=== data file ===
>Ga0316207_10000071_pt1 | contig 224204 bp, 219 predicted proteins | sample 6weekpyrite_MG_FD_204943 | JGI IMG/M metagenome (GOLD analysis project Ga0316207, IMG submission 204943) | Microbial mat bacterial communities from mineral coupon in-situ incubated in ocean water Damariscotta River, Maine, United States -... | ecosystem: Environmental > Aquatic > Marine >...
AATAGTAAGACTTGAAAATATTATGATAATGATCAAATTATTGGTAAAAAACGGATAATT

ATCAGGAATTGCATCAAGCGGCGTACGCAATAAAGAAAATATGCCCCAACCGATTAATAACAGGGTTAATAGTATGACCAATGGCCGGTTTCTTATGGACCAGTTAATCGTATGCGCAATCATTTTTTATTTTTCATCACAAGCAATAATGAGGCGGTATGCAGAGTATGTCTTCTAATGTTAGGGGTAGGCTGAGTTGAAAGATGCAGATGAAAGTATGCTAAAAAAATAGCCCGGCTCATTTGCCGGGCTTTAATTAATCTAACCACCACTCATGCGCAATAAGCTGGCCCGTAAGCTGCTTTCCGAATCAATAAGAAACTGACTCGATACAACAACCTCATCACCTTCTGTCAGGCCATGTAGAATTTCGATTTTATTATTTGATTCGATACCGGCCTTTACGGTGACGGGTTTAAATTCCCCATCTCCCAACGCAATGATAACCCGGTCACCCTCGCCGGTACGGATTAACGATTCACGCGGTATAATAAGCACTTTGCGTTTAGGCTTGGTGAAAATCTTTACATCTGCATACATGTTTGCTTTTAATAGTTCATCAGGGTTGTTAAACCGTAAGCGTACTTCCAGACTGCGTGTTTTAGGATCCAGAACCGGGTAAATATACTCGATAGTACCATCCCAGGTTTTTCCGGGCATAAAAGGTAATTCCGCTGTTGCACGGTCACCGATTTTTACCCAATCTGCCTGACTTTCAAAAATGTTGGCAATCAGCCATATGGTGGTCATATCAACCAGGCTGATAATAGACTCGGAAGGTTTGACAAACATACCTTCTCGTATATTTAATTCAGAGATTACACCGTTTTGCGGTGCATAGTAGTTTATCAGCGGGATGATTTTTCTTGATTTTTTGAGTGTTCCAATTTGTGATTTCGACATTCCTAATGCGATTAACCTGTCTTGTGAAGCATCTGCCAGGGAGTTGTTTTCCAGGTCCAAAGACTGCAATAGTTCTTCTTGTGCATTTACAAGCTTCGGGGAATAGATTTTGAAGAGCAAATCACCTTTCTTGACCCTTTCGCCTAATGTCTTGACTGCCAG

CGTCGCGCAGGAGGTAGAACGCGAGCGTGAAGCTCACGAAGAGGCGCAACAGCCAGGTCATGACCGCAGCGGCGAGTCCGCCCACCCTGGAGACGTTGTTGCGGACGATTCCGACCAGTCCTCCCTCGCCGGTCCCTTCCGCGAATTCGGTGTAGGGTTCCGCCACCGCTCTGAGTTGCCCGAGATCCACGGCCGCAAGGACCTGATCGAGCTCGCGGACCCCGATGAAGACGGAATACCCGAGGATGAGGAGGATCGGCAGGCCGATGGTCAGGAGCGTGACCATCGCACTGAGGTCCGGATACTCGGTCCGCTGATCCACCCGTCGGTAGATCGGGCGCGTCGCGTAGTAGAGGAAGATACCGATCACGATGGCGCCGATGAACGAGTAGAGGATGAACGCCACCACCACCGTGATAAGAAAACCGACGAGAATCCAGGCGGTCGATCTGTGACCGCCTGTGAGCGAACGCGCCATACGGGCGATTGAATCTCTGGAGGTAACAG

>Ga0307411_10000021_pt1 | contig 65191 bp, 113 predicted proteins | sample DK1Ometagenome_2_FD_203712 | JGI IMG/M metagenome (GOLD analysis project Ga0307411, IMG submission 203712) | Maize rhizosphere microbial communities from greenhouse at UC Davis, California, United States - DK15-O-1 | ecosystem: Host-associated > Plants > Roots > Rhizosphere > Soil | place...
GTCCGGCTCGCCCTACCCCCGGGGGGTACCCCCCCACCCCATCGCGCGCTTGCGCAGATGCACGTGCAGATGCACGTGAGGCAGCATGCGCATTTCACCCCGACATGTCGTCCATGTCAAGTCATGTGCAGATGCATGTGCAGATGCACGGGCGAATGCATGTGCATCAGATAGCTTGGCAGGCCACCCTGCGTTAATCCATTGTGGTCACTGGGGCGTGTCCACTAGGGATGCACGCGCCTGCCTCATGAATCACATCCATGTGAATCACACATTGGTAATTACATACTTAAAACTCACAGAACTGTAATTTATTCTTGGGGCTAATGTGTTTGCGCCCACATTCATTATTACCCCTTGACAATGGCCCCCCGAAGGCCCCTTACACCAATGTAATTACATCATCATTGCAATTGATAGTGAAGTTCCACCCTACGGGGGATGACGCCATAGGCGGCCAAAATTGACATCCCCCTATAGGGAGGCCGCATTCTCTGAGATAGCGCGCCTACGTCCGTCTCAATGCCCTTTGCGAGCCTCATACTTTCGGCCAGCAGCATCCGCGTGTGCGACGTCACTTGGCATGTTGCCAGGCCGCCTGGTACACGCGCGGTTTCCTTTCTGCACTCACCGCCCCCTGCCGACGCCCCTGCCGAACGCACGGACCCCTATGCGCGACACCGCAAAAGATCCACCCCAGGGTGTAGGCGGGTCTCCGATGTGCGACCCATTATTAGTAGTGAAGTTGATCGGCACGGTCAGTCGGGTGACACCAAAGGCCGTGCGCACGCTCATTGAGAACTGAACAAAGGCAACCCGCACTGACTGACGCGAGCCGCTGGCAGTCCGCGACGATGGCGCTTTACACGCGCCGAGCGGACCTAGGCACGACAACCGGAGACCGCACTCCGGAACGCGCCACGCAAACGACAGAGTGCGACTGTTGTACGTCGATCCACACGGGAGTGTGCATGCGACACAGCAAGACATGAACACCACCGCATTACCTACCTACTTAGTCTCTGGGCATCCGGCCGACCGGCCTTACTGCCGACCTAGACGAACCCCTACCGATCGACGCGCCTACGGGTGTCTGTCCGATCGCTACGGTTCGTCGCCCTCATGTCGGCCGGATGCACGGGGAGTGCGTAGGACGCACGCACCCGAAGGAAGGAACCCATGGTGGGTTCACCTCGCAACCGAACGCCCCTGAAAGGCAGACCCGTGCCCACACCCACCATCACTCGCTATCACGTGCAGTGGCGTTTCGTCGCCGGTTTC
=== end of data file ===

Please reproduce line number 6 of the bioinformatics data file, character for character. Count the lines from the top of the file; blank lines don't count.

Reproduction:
GTCCGGCTCGCCCTACCCCCGGGGGGTACCCCCCCACCCCATCGCGCGCTTGCGCAGATGCACGTGCAGATGCACGTGAGGCAGCATGCGCATTTCACCCCGACATGTCGTCCATGTCAAGTCATGTGCAGATGCATGTGCAGATGCACGGGCGAATGCATGTGCATCAGATAGCTTGGCAGGCCACCCTGCGTTAATCCATTGTGGTCACTGGGGCGTGTCCACTAGGGATGCACGCGCCTGCCTCATGAATCACATCCATGTGAATCACACATTGGTAATTACATACTTAAAACTCACAGAACTGTAATTTATTCTTGGGGCTAATGTGTTTGCGCCCACATTCATTATTACCCCTTGACAATGGCCCCCCGAAGGCCCCTTACACCAATGTAATTACATCATCATTGCAATTGATAGTGAAGTTCCACCCTACGGGGGATGACGCCATAGGCGGCCAAAATTGACATCCCCCTATAGGGAGGCCGCATTCTCTGAGATAGCGCGCCTACGTCCGTCTCAATGCCCTTTGCGAGCCTCATACTTTCGGCCAGCAGCATCCGCGTGTGCGACGTCACTTGGCATGTTGCCAGGCCGCCTGGTACACGCGCGGTTTCCTTTCTGCACTCACCGCCCCCTGCCGACGCCCCTGCCGAACGCACGGACCCCTATGCGCGACACCGCAAAAGATCCACCCCAGGGTGTAGGCGGGTCTCCGATGTGCGACCCATTATTAGTAGTGAAGTTGATCGGCACGGTCAGTCGGGTGACACCAAAGGCCGTGCGCACGCTCATTGAGAACTGAACAAAGGCAACCCGCACTGACTGACGCGAGCCGCTGGCAGTCCGCGACGATGGCGCTTTACACGCGCCGAGCGGACCTAGGCACGACAACCGGAGACCGCACTCCGGAACGCGCCACGCAAACGACAGAGTGCGACTGTTGTACGTCGATCCACACGGGAGTGTGCATGCGACACAGCAAGACATGAACACCACCGCATTACCTACCTACTTAGTCTCTGGGCATCCGGCCGACCGGCCTTACTGCCGACCTAGACGAACCCCTACCGATCGACGCGCCTACGGGTGTCTGTCCGATCGCTACGGTTCGTCGCCCTCATGTCGGCCGGATGCACGGGGAGTGCGTAGGACGCACGCACCCGAAGGAAGGAACCCATGGTGGGTTCACCTCGCAACCGAACGCCCCTGAAAGGCAGACCCGTGCCCACACCCACCATCACTCGCTATCACGTGCAGTGGCGTTTCGTCGCCGGTTTC